From there I went to google, scouring pet-related Web sites and blogs, looking for tips, suggestions and advice. When that turned up surprisingly little information, I went to the veterinary professional societies. There I got lucky: Both the American College of Veterinary Anesthesiologists and the American Animal Hospital Association had both recently released guidelines for anesthesia and anesthesia monitoring. I reviewed the information in detail and found some articles that were written when the guidelines were released. I found some incredibly helpful overviews of procedures and standards of care, as well as a number of interesting facts and figures (More on that in my related post.) One thing that was missing from these documents, however, was basic background on what the process of delivering the anesthesia entailed. What were the steps, and what types of medications would be used? I tried finding journal articles, but I could find no general review articles on the process, only articles about research into specific anesthesia issues.
Through a friend, I made contact with an incredibly helpful, understanding dog owner who also happened to be a member of the faculty at Cornell Veterinary School. She was very helpful in walking me through the process of delivering the anesthesia. Since I couldn’t find it anywhere else, I’ve provided my notes from the overview she provided during our conversation. (Please note: I’m pretty sure this is an accurate representation of what was described, but any mistakes are no doubt related to my note taking and/or inability to read my own handwriting, rather than that of the gracious interviewee.)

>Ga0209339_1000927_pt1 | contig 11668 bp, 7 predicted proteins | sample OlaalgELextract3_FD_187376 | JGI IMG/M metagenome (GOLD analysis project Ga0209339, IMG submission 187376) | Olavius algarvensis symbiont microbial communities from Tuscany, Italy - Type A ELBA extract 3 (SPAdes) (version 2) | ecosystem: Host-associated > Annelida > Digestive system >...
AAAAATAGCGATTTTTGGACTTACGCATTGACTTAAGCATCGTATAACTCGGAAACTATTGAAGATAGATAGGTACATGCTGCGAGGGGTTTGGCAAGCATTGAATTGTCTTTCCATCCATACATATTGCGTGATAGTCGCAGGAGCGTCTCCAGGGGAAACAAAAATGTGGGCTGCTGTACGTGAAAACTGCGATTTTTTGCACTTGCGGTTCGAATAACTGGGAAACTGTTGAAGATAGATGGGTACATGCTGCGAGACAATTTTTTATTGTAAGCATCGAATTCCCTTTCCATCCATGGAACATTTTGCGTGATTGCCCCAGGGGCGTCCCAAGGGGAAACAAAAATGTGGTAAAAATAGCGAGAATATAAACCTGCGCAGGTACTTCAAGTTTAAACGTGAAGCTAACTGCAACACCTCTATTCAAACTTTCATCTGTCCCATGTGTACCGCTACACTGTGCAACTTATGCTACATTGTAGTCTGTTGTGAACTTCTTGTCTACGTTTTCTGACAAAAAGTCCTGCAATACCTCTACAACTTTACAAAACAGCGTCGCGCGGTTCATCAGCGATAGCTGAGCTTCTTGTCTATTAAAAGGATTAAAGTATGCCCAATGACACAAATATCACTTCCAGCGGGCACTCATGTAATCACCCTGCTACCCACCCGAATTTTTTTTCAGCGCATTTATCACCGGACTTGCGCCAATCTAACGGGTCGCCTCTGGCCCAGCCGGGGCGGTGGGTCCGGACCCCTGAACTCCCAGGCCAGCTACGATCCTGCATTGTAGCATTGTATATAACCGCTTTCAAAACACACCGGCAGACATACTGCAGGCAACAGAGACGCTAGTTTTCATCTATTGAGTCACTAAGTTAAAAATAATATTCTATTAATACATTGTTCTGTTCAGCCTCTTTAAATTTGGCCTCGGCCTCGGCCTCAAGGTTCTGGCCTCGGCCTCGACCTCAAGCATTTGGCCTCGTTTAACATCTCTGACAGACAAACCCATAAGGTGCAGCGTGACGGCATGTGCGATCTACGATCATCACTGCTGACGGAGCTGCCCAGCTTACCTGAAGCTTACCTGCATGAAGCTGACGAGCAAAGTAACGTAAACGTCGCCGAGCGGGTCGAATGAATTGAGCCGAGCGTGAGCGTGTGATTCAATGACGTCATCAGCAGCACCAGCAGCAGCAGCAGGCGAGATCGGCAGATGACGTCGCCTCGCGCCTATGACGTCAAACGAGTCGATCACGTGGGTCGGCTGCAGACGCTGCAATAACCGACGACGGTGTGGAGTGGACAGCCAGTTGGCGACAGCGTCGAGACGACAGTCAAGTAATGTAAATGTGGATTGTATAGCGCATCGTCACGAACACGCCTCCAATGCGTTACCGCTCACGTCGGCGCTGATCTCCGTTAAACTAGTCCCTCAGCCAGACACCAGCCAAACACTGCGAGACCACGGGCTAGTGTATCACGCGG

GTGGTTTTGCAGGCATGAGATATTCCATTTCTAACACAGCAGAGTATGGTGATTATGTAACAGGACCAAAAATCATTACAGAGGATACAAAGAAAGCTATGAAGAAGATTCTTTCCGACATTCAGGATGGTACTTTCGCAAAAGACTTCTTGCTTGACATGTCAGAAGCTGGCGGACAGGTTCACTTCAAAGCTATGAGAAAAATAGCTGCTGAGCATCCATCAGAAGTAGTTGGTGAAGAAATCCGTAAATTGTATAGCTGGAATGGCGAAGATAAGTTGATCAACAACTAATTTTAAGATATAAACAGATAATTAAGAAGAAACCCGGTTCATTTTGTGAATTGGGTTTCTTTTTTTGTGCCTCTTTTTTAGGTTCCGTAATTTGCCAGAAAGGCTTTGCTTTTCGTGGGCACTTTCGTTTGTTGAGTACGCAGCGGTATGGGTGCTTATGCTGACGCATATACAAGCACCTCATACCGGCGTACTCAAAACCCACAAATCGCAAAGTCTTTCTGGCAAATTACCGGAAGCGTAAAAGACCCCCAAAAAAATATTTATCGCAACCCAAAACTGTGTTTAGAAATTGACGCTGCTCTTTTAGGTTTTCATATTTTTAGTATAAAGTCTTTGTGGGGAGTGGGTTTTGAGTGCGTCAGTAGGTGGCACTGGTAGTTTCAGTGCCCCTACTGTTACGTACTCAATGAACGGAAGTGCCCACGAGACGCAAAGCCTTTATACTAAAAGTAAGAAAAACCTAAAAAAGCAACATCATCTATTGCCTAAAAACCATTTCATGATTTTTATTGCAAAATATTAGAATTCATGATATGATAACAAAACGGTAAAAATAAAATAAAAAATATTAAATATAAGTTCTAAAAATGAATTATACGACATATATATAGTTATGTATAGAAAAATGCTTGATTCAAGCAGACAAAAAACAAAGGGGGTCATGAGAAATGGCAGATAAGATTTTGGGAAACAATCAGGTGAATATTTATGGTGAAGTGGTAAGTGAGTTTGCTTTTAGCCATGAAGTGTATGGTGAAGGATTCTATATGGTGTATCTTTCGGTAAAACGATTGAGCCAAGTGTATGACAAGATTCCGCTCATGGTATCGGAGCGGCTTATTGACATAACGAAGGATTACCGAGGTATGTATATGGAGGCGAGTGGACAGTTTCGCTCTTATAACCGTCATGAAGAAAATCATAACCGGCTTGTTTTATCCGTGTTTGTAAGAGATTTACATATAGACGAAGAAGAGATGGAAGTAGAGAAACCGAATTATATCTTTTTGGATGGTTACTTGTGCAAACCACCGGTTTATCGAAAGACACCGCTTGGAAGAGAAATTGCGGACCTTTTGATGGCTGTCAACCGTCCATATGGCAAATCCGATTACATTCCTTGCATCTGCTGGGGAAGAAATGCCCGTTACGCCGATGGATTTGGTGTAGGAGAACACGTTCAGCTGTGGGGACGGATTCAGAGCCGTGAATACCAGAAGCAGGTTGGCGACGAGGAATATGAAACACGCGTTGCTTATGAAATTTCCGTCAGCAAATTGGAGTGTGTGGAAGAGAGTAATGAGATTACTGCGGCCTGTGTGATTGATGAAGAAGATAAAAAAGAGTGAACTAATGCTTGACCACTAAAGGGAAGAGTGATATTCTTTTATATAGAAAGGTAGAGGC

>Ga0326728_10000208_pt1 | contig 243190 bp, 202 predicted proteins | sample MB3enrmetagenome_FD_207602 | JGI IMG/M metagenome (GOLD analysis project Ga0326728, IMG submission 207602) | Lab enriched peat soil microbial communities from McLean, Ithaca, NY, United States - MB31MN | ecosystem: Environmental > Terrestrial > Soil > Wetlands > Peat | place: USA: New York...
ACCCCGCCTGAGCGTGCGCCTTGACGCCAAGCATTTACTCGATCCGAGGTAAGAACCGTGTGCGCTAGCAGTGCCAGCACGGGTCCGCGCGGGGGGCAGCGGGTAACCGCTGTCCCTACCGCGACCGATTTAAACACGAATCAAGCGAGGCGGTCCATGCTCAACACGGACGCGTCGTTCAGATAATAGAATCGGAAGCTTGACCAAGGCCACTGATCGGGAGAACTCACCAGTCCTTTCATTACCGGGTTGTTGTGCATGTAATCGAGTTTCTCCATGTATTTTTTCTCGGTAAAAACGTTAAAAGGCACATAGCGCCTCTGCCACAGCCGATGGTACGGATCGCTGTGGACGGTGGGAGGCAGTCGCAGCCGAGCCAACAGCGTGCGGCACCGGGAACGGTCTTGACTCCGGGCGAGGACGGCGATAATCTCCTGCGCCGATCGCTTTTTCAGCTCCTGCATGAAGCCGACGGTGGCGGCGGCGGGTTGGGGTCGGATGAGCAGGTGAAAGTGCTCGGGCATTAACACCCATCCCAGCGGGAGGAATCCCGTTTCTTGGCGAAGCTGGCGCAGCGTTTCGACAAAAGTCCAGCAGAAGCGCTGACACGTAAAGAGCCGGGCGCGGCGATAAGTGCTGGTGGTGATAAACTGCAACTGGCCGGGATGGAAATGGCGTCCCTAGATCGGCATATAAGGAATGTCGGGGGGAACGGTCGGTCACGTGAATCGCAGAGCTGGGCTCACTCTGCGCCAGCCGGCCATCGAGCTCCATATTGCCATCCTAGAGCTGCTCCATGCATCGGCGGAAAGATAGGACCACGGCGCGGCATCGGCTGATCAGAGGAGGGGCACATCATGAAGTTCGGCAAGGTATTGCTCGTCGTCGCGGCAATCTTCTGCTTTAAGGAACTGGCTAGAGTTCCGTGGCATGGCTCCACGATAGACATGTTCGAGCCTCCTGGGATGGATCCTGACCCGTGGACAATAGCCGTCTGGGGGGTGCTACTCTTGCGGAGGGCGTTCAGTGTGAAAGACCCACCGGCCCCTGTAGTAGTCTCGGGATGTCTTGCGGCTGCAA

Administering Anesthesia: Process and Protocol Overview
- The process begins with a sedative to calm the dog, typically ketamine with Valium or dexcetomidine (which helps with pain).
- Once sedated, the anesthesiologist inserts an IV into the dog’s vein, typically on the front leg.
- Once the IV is inserted, the anesthesiologist will give an IV injection of something to knock the dog out, so they can intubate him – very brief acting, such as propofol.
- Once intubated, the anesthesiologist administers a gas-like anesthetic. The gas tends to be a very safe drug, such as isofluroine or civofluorine.
- During the procedure, the surgeon/anesthesiologist will often administer some type of pain medication, which helps decrease the amount of anesthesia needed to keep the patient under.
- Throughout the process and the procedure, the surgery team will monitor the patient very closely, looking for changes in blood pressure and peripheral oxygen levels. If the blood pressure or oxygen levels begin to drop, they can administer IV fluids to help stabilize blood pressure before it becomes an issue.
- In addition to a visual monitor, the surgical team would likely have an audible monitor of heart beat, which helps the team detect any changes immediately, based on the audible rhythm of the patient’s heart.